When my sons were much younger, we spent the warm months on the westernmost tip of Nantucket. Most days, we biked to Smith’s Point to swim and play and seine the water for anything that might be interesting. On the way there, we would pass two little cottages with the names Flotsam and Jetsam. It didn’t really matter what those words meant. They were just fun words to say.
I was reminded of them today as I read “Spirituality and Aloneness” by Rabbi Rami Shapiro in Spirituality & Health. He writes about why sitting alone with your own thoughts can be so bloody difficult. Once you become aware of the onslaught of ideas, worries and thoughts that crash like waves through your mind, you come to realize you’re observing your own madness. And, let’s be honest, it’s not always pleasant.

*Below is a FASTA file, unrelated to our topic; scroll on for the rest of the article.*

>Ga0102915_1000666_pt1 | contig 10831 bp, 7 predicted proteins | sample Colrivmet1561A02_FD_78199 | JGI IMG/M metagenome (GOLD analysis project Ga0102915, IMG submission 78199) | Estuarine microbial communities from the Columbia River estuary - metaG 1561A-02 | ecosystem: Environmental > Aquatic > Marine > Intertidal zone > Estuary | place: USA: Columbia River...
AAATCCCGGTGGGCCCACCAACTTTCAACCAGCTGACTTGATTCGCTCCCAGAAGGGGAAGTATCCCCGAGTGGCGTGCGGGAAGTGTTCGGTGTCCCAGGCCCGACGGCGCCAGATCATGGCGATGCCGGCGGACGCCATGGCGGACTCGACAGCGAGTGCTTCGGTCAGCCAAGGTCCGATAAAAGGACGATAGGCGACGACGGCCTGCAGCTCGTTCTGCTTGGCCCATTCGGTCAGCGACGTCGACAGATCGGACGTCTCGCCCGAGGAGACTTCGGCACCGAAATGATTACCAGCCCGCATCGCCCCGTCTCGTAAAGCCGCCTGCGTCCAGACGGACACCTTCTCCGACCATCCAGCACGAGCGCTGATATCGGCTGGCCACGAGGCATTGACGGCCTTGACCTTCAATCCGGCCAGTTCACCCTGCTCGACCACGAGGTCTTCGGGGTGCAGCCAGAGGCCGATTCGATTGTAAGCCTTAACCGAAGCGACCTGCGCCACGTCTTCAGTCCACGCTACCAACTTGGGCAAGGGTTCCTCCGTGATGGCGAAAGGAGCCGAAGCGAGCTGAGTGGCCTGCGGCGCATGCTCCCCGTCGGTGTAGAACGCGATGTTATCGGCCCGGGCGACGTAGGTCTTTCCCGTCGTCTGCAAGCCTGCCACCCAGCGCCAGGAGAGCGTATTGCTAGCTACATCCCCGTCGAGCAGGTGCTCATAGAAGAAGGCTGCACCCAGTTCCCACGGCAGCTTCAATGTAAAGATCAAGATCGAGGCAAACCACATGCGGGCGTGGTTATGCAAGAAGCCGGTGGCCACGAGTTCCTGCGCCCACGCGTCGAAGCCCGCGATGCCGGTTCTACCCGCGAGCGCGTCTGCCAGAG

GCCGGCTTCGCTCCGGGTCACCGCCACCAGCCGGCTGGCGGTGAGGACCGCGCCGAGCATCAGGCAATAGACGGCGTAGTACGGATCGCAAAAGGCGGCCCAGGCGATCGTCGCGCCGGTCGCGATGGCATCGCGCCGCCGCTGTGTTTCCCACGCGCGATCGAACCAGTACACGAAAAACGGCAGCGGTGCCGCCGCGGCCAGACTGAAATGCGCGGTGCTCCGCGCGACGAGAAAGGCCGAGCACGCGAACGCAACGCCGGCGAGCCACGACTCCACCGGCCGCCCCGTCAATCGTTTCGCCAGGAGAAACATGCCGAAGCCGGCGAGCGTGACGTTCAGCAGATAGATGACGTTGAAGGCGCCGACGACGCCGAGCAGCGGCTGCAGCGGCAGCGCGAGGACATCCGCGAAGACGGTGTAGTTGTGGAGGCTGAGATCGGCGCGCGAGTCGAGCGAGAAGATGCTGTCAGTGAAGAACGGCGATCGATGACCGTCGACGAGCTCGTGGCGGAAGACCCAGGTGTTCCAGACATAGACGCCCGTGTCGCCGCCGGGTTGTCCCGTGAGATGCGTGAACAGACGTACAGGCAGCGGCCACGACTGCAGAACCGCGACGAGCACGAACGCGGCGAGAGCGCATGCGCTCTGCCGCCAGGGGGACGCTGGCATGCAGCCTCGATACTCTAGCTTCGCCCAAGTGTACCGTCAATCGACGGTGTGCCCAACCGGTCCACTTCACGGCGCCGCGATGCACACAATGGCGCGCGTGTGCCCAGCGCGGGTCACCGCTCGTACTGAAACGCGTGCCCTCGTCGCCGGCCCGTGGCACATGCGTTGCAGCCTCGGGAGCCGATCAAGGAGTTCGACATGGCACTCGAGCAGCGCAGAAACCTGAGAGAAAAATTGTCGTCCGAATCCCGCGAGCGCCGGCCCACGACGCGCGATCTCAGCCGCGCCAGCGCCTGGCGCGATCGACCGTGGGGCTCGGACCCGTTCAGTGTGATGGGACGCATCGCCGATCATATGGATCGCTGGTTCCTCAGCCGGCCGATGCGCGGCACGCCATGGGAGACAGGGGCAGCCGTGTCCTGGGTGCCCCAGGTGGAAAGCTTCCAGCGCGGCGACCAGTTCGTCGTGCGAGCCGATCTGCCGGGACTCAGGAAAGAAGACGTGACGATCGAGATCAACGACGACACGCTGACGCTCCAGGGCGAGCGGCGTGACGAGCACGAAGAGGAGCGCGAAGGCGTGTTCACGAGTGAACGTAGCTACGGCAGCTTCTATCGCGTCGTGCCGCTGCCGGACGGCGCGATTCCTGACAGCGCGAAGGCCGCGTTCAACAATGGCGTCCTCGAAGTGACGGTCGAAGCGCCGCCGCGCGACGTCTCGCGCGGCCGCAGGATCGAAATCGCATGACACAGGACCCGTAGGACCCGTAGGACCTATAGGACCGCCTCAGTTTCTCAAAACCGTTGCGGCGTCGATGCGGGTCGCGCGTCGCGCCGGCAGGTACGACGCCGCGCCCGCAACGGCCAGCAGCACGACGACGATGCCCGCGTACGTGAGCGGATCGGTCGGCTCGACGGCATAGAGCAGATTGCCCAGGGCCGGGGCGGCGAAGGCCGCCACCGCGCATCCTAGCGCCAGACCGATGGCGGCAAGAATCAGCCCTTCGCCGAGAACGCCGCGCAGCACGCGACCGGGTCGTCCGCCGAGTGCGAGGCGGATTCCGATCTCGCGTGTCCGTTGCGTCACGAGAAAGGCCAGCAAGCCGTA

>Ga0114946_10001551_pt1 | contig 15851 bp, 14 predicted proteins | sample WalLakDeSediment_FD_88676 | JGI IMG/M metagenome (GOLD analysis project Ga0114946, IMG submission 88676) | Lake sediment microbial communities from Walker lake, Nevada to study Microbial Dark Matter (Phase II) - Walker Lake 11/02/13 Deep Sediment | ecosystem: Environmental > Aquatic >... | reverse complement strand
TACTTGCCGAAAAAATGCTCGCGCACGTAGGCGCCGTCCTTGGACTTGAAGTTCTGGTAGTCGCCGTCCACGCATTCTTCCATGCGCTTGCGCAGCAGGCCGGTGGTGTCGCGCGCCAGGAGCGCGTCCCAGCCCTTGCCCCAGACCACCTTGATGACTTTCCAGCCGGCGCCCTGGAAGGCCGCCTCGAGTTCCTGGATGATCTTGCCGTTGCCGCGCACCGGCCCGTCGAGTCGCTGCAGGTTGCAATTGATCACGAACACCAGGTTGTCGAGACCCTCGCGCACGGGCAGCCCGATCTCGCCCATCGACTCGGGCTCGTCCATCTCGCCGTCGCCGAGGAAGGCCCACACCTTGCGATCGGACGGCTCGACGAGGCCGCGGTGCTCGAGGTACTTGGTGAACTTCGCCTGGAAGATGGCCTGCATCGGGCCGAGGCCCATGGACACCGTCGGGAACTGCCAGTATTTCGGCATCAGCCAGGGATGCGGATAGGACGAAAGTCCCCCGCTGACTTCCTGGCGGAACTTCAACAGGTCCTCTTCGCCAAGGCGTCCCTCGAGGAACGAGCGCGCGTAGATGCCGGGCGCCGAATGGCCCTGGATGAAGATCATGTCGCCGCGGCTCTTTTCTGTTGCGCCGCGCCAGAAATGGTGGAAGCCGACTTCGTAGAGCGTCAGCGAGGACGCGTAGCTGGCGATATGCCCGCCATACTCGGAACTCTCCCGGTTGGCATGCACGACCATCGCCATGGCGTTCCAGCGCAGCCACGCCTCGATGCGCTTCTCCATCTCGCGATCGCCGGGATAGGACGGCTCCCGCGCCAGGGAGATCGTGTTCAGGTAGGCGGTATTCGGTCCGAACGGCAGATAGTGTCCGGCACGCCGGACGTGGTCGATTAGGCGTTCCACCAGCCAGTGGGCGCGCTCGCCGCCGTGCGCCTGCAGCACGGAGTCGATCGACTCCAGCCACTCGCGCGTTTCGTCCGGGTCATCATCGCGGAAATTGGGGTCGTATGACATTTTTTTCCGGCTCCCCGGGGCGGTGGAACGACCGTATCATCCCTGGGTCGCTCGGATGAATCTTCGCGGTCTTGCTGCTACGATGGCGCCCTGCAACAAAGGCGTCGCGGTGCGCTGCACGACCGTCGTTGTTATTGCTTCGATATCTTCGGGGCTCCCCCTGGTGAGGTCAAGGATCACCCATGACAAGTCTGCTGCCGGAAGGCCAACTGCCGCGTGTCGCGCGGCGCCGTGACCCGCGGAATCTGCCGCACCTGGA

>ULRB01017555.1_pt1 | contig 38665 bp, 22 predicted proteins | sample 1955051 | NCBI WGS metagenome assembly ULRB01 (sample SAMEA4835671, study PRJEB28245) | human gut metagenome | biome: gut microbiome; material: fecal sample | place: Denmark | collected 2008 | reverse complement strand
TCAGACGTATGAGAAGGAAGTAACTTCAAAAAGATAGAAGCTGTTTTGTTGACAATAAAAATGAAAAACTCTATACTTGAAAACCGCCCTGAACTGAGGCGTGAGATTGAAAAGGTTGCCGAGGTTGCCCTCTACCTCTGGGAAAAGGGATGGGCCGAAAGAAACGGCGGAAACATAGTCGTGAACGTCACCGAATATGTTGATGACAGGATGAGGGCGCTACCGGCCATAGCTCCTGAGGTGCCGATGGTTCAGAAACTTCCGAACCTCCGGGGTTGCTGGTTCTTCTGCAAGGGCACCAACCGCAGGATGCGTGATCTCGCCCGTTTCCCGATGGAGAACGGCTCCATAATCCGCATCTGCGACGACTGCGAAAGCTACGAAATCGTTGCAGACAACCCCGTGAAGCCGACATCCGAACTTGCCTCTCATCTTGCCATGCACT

“I come to see it for what it is: a ceaseless swirl of mental flotsam and jetsam outside my willful control. I have no idea why some idea pops into my head, and no idea why it fades away as another idea takes its place,” Shapiro writes.
It takes an awful lot of practice to understand that our thoughts are simply … thoughts. We get to choose whether or not they influence our behavior just as we get to choose how much time to give to worries about the past or the future. Easy to say. Harder to do.
When I think about those summer days on Nantucket, I don’t recall having lots of ocean debris floating around in my head. I was present in the moment with my boys, making sure they were safe in the water, that they were fed and that they were happy, as a Mom will do. By sunset, I was so tired that drifting off to sleep was easy and welcomed.
Just maybe ... there might be something to that combination of being fully present, being outside, being active and being with people you love that makes for a calmer mind.